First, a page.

On the times we came back to the smallholding we did what we could but you could literally see things falling apart. The first time back after a week away the polytunnel was heaving with fruit flies all over the tomatoes and the peppers, the onions that I thought were ok still in the ground had started to sprout green stems again, the fruit trees we’d impulse bought in  our garden centre’s sale were looking worse for wear, the felt roof of the goose shed Paul had helped us build was flapping in the wind and I didn’t have the energy to make the calls needed about our incoming ram lamb.

I felt awful about it. Paul had been so proud about what we were doing, he’d boasted to people at my daughter’s birthday in June that nothing goes to waste here, but things were. All in all the smallholding survived. The animals were ok. I guess that goes to show that whatever is happening life does go on, and that my gold standard of care for the animals can slip in emergencies without the world ending for them.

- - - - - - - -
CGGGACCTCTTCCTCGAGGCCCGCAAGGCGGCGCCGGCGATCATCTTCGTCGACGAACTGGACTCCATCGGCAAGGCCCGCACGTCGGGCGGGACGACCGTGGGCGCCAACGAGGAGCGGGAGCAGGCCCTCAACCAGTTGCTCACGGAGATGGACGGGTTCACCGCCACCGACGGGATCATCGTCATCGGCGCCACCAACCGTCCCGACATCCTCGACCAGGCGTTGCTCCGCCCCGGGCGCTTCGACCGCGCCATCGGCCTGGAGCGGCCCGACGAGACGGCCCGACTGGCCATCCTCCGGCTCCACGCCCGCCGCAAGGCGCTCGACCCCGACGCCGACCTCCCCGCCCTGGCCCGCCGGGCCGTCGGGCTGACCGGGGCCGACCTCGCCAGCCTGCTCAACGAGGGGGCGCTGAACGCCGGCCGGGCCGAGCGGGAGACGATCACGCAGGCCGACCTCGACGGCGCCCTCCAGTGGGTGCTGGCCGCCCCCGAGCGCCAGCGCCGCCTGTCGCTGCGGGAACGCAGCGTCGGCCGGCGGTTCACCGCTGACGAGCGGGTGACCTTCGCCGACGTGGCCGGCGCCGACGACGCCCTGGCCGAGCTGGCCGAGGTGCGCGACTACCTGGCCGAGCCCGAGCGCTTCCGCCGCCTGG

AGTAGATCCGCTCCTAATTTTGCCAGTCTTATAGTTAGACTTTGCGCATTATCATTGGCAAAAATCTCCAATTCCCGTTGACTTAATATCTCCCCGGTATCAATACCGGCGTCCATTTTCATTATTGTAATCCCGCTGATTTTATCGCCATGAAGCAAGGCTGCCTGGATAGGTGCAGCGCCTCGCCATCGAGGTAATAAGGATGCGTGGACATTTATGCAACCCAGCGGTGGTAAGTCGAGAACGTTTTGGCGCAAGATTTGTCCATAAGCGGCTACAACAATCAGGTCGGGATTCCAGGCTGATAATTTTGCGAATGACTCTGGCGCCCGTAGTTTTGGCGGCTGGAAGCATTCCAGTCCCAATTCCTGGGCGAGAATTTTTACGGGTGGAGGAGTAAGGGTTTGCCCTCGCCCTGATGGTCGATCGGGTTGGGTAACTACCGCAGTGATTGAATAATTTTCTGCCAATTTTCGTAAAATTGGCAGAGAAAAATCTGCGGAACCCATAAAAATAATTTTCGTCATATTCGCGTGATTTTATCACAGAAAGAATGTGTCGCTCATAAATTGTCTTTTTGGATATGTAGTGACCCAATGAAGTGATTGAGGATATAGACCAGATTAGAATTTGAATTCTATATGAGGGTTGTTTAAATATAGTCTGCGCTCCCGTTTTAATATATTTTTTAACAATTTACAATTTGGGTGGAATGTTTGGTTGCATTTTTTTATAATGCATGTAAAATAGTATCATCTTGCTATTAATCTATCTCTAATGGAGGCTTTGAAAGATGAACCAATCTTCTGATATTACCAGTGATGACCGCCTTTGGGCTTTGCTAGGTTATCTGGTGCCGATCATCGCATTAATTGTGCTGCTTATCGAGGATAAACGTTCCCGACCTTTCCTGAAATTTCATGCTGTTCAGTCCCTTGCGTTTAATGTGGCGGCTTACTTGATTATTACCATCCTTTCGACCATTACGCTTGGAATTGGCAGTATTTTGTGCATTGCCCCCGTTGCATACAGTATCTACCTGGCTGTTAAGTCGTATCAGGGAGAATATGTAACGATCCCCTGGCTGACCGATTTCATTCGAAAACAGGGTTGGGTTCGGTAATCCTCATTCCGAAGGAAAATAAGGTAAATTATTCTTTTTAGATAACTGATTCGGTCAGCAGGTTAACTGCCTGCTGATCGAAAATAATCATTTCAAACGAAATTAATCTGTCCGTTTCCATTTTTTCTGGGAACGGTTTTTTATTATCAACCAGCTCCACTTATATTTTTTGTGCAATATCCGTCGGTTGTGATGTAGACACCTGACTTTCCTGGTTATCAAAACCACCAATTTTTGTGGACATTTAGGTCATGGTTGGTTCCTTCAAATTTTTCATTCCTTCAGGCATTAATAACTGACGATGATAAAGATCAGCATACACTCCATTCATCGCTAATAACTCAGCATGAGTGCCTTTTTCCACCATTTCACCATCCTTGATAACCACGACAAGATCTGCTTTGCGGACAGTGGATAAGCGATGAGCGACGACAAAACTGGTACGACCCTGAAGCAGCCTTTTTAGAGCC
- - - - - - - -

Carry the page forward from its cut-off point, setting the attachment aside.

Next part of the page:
Now we are back, have been for about 2 weeks, and we are ‘cracking on’ as he would say. We’ve done the second fence in the sheep field so we now have 3 areas to rotate around. The buying of the ram lamb has been replaced with the hire of 3 year old tup as the owner isn’t sure the ram lamb is up to the job, we’ll buy him in the spring and not use him on his half sisters. We are trying to get on top of the apples and pears but a lot have been lost. We did two large batches of pear wine (neither worked) and 2 batches of apple wine (both very tasty) last year. This year I don’t think we will have enough fruit for wine. We also stored cooking apples through until the new year but we currently have about 3 that are ok to store. Tomorrow we are back out on the land so we’ll be focusing on apples and pears, hopefully I’m just underestimating numbers.